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Memorium, 1-6: The Teacher, the Dancer
Farewell to Svetlana Afanasieva & Alan Eto
By Aimee Tsao
& Fiona Marcotty
Copyright 2004 Aimee Tsao & Fiona Marcotty
SAN FRANCISCO -- Svetlana
Afanasieva, one of the Bay Area's most prominent ballet teachers,
died on December 30, 2003 at the age of 63, of an apparent heart
attack while on vacation with her family in the Lake Tahoe area.
Afanasieva coaches a City Ballet School student in "The Nutcracker."
Photo courtesy Aimee Tsao.
Born in Moscow on August
12, 1940, Ms. Afanasieva survived the hardships of World War II to
go on to study at the famed Bolshoi Academy of Ballet. After graduating,
she joined the renowned Moiseyev Dance Company. She performed with
that troupe for five years, touring internationally. She also met
Mikhail Alexandrov, another dancer in the company, whom she married,
and together they had a daughter, Galina Alexandrova.
Missing classical ballet,
she left the Moiseyev and joined the Stanislavsky
Ballet as a principal dancer. For fifteen years Ms. Afanasieva
danced the important leading classical roles. When she retired from
the stage, she was accepted into the teacher training program at
her alma mater, the Bolshoi Academy of Ballet. She joined the teaching
staff of that prestigious institution on completion of the five-year
course. She also was a guest teacher for many companies in Europe,
particularly in the Eastern Bloc.
Galina, her daughter,
after graduating from the Bolshoi Academy of Ballet danced with
the Bolshoi Ballet for seven years. While on tour in San Francisco
Galina met her future husband, Kenneth Patsel, who was working at
the War Memorial Opera House. After emigrating here and getting
married, she joined the San Francisco Ballet. Eventually, her parents,
Ms. Afanasieva and Mr. Alexandrov, moved to be closer to her.
Soon Ms. Afanasieva
was teaching again. First giving company class for Smuin Ballets
and working with young students at the Marin Ballet School, under
director Mikko Nissinen (now director of Boston Ballet). She began
teaching her own independent class in the mornings and taught for
the San Francisco Dance Center and gave company classes to Alonzo
King's Lines Ballet.
Many principal dancers
and soloists from San Francisco Ballet came to Ms. Afanasieva's
class, as well as modern dancers from Robert Moses' Kin, Kunst-Stoff
and ODC/SF. Her immense body of technical expertise and the depth
of her artistic understanding drew loyal students and she was greatly
loved. Though she spoke limited English, without words she immediately
communicated her love for dance, her joy in teaching, her creativity
in composing combinations, and her deep understanding that the design
of the class itself could teach you many technical details without
verbal explanations. She possessed a diamond sharp intelligence,
glittering in its many facets, and an inner strength that keep her
going in spite of her emotional vulnerability in the face of a difficult
Last summer, Galina
took over City Ballet School from Damara Bennett, who moved to Portland
to assume the position of school director of the Oregon Ballet Theatre,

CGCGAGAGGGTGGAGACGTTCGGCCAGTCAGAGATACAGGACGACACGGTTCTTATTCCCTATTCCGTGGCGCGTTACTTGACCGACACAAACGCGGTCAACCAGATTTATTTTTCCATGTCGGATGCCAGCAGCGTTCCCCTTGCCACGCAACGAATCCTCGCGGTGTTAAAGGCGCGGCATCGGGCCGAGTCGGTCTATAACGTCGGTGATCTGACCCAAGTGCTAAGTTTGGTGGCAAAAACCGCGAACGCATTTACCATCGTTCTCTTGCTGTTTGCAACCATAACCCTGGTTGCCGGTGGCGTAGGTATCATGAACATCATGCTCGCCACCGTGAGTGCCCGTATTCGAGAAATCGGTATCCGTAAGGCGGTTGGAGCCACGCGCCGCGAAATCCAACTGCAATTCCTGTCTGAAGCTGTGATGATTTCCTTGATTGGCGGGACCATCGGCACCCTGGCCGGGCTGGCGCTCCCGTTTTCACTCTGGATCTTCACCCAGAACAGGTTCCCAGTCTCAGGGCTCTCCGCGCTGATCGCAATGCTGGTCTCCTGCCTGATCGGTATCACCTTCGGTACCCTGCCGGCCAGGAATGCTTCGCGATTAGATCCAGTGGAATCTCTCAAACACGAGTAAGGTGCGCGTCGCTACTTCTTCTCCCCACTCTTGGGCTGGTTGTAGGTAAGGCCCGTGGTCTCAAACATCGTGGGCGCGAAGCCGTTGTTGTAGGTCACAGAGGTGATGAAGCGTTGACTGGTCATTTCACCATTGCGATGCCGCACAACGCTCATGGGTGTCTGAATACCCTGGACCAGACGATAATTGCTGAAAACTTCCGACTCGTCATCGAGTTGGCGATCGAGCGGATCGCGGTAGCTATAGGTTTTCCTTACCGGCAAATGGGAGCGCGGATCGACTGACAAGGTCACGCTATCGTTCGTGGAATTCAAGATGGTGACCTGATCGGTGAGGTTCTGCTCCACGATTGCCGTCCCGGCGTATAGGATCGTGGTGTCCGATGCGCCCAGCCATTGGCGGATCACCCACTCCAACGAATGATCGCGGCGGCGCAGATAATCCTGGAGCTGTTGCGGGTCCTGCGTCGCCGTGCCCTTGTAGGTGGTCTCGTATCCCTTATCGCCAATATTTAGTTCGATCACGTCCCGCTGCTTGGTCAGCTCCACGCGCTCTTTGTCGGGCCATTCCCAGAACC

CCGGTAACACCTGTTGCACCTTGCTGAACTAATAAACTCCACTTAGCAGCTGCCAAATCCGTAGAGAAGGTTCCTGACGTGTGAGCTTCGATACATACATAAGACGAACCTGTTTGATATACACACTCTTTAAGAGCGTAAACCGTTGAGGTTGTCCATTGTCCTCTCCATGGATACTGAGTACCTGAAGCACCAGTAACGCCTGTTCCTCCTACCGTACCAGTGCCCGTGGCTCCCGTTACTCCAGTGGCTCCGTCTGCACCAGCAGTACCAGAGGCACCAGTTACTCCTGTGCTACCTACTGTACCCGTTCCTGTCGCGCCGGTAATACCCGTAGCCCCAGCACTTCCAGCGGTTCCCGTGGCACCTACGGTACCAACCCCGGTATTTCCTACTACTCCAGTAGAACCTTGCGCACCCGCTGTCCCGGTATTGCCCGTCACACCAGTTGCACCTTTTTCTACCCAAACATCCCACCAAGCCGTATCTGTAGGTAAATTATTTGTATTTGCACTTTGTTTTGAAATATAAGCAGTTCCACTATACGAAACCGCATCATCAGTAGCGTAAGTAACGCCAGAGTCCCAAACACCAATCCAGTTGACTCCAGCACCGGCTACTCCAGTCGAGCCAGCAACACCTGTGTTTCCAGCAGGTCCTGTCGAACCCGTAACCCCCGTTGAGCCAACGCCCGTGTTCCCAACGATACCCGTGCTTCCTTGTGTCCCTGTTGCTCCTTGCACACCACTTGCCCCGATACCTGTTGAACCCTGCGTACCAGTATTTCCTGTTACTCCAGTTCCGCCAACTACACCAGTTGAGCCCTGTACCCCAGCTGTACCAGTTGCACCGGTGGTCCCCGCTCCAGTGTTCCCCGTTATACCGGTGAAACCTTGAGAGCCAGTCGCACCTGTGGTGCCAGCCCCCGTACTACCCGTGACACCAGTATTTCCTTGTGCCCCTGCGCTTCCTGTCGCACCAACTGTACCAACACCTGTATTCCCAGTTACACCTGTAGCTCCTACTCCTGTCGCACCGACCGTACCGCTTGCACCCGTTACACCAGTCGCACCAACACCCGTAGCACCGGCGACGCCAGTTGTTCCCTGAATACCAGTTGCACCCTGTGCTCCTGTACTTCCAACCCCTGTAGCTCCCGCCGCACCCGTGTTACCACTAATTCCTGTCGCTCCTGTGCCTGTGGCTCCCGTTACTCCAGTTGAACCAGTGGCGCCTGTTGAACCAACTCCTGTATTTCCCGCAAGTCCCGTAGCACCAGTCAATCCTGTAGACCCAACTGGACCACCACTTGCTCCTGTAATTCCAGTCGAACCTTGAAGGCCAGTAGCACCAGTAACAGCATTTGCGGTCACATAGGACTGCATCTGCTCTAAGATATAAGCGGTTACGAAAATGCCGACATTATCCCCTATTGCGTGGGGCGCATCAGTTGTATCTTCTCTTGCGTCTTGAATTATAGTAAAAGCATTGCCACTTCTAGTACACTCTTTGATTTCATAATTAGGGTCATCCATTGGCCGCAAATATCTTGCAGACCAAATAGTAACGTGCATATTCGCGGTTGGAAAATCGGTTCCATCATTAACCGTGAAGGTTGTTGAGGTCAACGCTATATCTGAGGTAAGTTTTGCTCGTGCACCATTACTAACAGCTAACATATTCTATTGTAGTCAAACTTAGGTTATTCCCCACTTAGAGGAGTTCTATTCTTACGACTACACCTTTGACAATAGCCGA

under Christopher Stowell's artistic leadership. Ms. Afanasieva
began giving classes to aspiring young dancers and helped with City
Ballet School's production of "The Nutcracker." At the end of October,
she also moved her morning class from the San Francisco Dance Center
to the City Ballet School's new studios.
Svetlana's passing leaves
a deep chasm in the landscape of the Bay Area dance community. She
taught one of the few Vaganova style classes that was accessible
to everyone, not limited to those enrolled in professional training
A Russian Orthodox service
was held Monday morning at the chapel of the Serbian Cemetery in
Colma, where Svetlana was buried with her mother, Pelageia Afanasieva,
and her husband, Mikhail Alexandrov, who both died in early 2002.
She is survived by her daughter Galina Alexandrova, son-in-law Kenneth
Patsel, and three grandchildren, Sasha, Katia and Natassia Patsel.
Donations in Svetlana
Afanasieva's honor can be made to City Youth Ballet, c/o City Ballet
School, 32 Otis Street, San Francisco, CA 94103.
NEW YORK -- Alan Eto was one of those New York dancers who was in
it for keeps, no matter how crushing the disappointments or how
few the acknowledgements. A true paladin, he danced because he believed
in art's power to ask questions, to tear down facades, to make us
all think, feel, connect, and love harder than we ever could without
it. From his days as a Juilliard student, to his years performing
with Repertory Dance Theater, Zvi Gotheiner, Sally Silvers, Stanley
Love Performance Group, Debbie Stamos, in Kate Valentine's Les Boys,
and with Fiona Marcotty/beat upon beat, Alan inhabited the dance
landscape with a consummate articulated grace, tempered by a heart
of wildness, and a fierce sense of morality. His performance in
"Proud Mary," a solo created for him by Stanley Love, was unforgettable
for many viewers in its audacity, sexuality, and empathy.
Alan entered Beth Israel
Hospital on November 24, and spent five weeks in critical condition
battling multiple organ failure and AIDS-related complications.
He was slated to perform in my concert in the first week of December.
The memory of the amazing spiritual quality he always had of seeing
far into the distance, focusing on the eternal as he danced, will
stay with me forever.
Alan Eto died on New
Year's Eve at the age of 38. He is survived by his father, David
Eto, and his brother, Gordon Tad Eto. His legacy includes the memory
of his devotion to his spiritual master, Sri Gary Olsen, and his
overwhelming generosity to his many, many friends. There will be
a memorial event on Saturday, January 24 at Location One Gallery.
For more information, email firstname.lastname@example.org.
-- Fiona Marcotty
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